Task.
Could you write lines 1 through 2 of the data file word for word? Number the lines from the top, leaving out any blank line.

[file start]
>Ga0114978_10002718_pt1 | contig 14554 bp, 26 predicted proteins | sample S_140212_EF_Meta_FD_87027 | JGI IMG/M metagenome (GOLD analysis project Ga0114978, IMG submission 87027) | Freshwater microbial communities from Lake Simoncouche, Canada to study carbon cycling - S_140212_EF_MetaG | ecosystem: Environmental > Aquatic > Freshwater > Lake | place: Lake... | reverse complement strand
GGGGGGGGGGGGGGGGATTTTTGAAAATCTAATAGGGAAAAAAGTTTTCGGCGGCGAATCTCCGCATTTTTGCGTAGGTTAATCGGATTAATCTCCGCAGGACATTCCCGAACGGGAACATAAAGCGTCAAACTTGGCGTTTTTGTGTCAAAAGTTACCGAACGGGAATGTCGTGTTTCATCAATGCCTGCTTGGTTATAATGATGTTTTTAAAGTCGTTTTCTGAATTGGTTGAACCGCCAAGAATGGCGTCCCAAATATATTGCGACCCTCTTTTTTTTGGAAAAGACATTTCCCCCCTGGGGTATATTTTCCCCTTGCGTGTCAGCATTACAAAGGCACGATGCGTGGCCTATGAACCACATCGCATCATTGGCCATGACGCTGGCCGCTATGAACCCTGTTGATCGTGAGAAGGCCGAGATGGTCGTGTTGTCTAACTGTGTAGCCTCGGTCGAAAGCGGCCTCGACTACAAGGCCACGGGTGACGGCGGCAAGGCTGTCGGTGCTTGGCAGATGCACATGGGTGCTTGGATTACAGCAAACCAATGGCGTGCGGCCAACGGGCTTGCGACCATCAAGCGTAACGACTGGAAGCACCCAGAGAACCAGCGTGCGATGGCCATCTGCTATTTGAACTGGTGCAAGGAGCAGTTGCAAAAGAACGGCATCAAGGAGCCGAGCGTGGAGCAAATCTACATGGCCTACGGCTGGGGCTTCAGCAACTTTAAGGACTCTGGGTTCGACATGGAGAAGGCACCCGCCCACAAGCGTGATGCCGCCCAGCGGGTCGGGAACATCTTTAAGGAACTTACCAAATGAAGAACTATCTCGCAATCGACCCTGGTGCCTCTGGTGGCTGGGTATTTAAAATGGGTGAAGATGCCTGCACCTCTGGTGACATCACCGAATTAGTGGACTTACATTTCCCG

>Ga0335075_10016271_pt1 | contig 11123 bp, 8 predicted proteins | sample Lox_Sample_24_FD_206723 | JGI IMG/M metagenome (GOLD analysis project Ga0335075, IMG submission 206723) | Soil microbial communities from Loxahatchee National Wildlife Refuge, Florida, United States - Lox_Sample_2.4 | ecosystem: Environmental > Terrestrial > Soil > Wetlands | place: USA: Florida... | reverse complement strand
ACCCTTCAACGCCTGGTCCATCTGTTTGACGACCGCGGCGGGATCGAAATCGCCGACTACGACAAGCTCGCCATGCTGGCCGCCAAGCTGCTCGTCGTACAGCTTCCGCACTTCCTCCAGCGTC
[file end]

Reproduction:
>Ga0114978_10002718_pt1 | contig 14554 bp, 26 predicted proteins | sample S_140212_EF_Meta_FD_87027 | JGI IMG/M metagenome (GOLD analysis project Ga0114978, IMG submission 87027) | Freshwater microbial communities from Lake Simoncouche, Canada to study carbon cycling - S_140212_EF_MetaG | ecosystem: Environmental > Aquatic > Freshwater > Lake | place: Lake... | reverse complement strand
GGGGGGGGGGGGGGGGATTTTTGAAAATCTAATAGGGAAAAAAGTTTTCGGCGGCGAATCTCCGCATTTTTGCGTAGGTTAATCGGATTAATCTCCGCAGGACATTCCCGAACGGGAACATAAAGCGTCAAACTTGGCGTTTTTGTGTCAAAAGTTACCGAACGGGAATGTCGTGTTTCATCAATGCCTGCTTGGTTATAATGATGTTTTTAAAGTCGTTTTCTGAATTGGTTGAACCGCCAAGAATGGCGTCCCAAATATATTGCGACCCTCTTTTTTTTGGAAAAGACATTTCCCCCCTGGGGTATATTTTCCCCTTGCGTGTCAGCATTACAAAGGCACGATGCGTGGCCTATGAACCACATCGCATCATTGGCCATGACGCTGGCCGCTATGAACCCTGTTGATCGTGAGAAGGCCGAGATGGTCGTGTTGTCTAACTGTGTAGCCTCGGTCGAAAGCGGCCTCGACTACAAGGCCACGGGTGACGGCGGCAAGGCTGTCGGTGCTTGGCAGATGCACATGGGTGCTTGGATTACAGCAAACCAATGGCGTGCGGCCAACGGGCTTGCGACCATCAAGCGTAACGACTGGAAGCACCCAGAGAACCAGCGTGCGATGGCCATCTGCTATTTGAACTGGTGCAAGGAGCAGTTGCAAAAGAACGGCATCAAGGAGCCGAGCGTGGAGCAAATCTACATGGCCTACGGCTGGGGCTTCAGCAACTTTAAGGACTCTGGGTTCGACATGGAGAAGGCACCCGCCCACAAGCGTGATGCCGCCCAGCGGGTCGGGAACATCTTTAAGGAACTTACCAAATGAAGAACTATCTCGCAATCGACCCTGGTGCCTCTGGTGGCTGGGTATTTAAAATGGGTGAAGATGCCTGCACCTCTGGTGACATCACCGAATTAGTGGACTTACATTTCCCG